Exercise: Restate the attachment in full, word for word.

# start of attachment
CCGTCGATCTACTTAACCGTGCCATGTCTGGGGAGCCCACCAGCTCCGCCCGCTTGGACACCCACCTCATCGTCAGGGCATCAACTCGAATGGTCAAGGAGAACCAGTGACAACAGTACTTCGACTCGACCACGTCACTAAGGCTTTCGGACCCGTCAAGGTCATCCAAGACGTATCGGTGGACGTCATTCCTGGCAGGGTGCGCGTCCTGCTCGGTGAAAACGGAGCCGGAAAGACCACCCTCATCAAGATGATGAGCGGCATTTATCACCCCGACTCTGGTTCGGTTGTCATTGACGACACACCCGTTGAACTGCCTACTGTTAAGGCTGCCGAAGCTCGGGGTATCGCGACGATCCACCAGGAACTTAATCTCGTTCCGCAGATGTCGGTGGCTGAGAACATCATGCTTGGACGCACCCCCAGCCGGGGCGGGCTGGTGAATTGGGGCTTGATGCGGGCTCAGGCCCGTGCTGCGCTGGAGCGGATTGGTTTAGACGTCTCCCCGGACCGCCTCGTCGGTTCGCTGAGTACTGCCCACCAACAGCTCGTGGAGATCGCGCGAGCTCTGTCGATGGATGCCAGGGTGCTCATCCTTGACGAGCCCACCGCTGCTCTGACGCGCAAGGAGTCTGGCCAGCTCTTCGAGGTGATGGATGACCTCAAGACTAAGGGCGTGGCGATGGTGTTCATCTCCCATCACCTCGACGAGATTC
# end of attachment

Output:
CCGTCGATCTACTTAACCGTGCCATGTCTGGGGAGCCCACCAGCTCCGCCCGCTTGGACACCCACCTCATCGTCAGGGCATCAACTCGAATGGTCAAGGAGAACCAGTGACAACAGTACTTCGACTCGACCACGTCACTAAGGCTTTCGGACCCGTCAAGGTCATCCAAGACGTATCGGTGGACGTCATTCCTGGCAGGGTGCGCGTCCTGCTCGGTGAAAACGGAGCCGGAAAGACCACCCTCATCAAGATGATGAGCGGCATTTATCACCCCGACTCTGGTTCGGTTGTCATTGACGACACACCCGTTGAACTGCCTACTGTTAAGGCTGCCGAAGCTCGGGGTATCGCGACGATCCACCAGGAACTTAATCTCGTTCCGCAGATGTCGGTGGCTGAGAACATCATGCTTGGACGCACCCCCAGCCGGGGCGGGCTGGTGAATTGGGGCTTGATGCGGGCTCAGGCCCGTGCTGCGCTGGAGCGGATTGGTTTAGACGTCTCCCCGGACCGCCTCGTCGGTTCGCTGAGTACTGCCCACCAACAGCTCGTGGAGATCGCGCGAGCTCTGTCGATGGATGCCAGGGTGCTCATCCTTGACGAGCCCACCGCTGCTCTGACGCGCAAGGAGTCTGGCCAGCTCTTCGAGGTGATGGATGACCTCAAGACTAAGGGCGTGGCGATGGTGTTCATCTCCCATCACCTCGACGAGATTC